The relationship between initial and final herd sizes, assuming compound growth, is
Initial herd size × (1 + x) ^ n = Final herd size
where x is the annual growth rate and n is the time interval in years. The caret (^) signifies exponentiation, one plus x raised to the nth power.
Solving for x,
x = 10 ^ [1 ÷ n × log(Final herd size ÷ Initial herd size)] – 1
Multiply the result by 100 to obtain a growth rate in percent per year.
The math is a little tedious to do by hand so let’s set it up in a spreadsheet.
In Excel, the formula in cell B9 is =100*(10^(1/B7*LOG(B5/B3))-1). The other cells are just text and numbers. If you use different cells for the data, the formula won’t work.
You can copy the formula and paste it into your spreadsheet, starting with = but don’t include the period. The number format for cell B9 was set to one decimal place.
The post from December 16 included two examples. In the second case, a herd of 100 wild horses becomes a herd of 201 wild horses in five years if the annual growth rate is 15% per year. Those numbers were used to test the spreadsheet.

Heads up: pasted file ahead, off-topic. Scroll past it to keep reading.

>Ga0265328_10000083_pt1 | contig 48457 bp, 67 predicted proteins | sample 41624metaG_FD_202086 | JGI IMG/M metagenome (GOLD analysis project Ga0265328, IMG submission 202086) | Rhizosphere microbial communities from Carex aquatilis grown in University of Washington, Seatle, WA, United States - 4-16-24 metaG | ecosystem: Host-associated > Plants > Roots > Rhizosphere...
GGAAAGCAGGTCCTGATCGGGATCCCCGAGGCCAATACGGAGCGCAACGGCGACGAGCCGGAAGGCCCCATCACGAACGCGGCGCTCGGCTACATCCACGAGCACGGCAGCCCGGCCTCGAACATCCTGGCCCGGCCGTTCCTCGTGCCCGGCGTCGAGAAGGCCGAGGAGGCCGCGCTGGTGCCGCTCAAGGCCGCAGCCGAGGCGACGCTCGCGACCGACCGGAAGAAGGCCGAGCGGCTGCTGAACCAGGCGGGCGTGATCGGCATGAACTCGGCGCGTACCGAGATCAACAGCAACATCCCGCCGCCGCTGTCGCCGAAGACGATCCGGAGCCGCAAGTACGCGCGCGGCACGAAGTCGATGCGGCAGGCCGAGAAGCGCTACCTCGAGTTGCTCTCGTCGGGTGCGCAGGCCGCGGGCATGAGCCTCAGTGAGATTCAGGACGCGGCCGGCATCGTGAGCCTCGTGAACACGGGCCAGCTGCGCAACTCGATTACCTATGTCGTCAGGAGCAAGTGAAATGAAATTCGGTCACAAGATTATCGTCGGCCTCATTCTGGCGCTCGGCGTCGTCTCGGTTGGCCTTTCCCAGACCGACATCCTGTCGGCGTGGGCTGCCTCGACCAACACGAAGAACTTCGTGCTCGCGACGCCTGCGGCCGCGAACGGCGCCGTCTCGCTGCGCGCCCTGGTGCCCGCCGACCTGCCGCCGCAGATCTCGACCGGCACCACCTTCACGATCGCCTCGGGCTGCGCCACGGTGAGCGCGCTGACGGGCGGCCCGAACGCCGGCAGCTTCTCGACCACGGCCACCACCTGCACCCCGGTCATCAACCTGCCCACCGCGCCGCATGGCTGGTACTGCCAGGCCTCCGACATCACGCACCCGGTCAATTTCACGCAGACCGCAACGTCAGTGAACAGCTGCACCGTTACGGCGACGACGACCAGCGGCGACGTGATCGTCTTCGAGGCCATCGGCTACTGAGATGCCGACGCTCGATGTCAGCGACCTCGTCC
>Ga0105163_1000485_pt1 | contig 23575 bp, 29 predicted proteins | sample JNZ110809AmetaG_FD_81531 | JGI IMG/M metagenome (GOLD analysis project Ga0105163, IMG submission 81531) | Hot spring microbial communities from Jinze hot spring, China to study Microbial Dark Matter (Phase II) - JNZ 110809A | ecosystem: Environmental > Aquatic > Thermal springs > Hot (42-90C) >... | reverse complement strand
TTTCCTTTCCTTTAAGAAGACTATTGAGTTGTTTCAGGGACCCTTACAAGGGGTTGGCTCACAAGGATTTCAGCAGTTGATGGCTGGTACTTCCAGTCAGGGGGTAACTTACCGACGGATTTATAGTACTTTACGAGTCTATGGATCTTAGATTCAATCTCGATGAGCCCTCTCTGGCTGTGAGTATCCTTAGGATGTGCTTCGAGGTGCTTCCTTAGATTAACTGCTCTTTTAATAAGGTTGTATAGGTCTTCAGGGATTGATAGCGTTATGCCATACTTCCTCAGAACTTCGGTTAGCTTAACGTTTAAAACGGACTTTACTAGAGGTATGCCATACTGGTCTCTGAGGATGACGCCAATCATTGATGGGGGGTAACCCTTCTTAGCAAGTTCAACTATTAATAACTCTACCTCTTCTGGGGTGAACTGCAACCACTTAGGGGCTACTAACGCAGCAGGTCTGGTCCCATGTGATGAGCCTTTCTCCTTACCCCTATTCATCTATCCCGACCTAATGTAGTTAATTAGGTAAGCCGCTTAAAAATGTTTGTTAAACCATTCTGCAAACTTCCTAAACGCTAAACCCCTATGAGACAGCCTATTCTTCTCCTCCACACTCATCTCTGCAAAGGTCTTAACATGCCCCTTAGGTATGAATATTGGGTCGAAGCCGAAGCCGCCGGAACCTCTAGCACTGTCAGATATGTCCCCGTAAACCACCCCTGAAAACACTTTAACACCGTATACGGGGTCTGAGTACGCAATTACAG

AMLs are often specified as a range, with the lower end about half of the upper end, to allow for a doubling of the herd size in four or five years.
The proposed AML for the Heber WHT is 50 – 104. If you start with 50 wild horses and find 104 wild horses in four years, what was the annual growth rate?
The Heber AML is discussed on page 21 of the new management plan.
RELATED: More On Growth Rates.
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A few years ago I was reading a stockmans Newsletter from Southern WY. They had an interview with Sir John Hayes, (the main allotment holder of this and other SE herd areas, RSGA). In the interview he bragged that he was allotted for up to One Million Sheep and Cattle was in the 10’s of thousands. Not sure which, Laramie Boomerang, Rawlins times or somewhere else. I may have saved the article and will keep looking.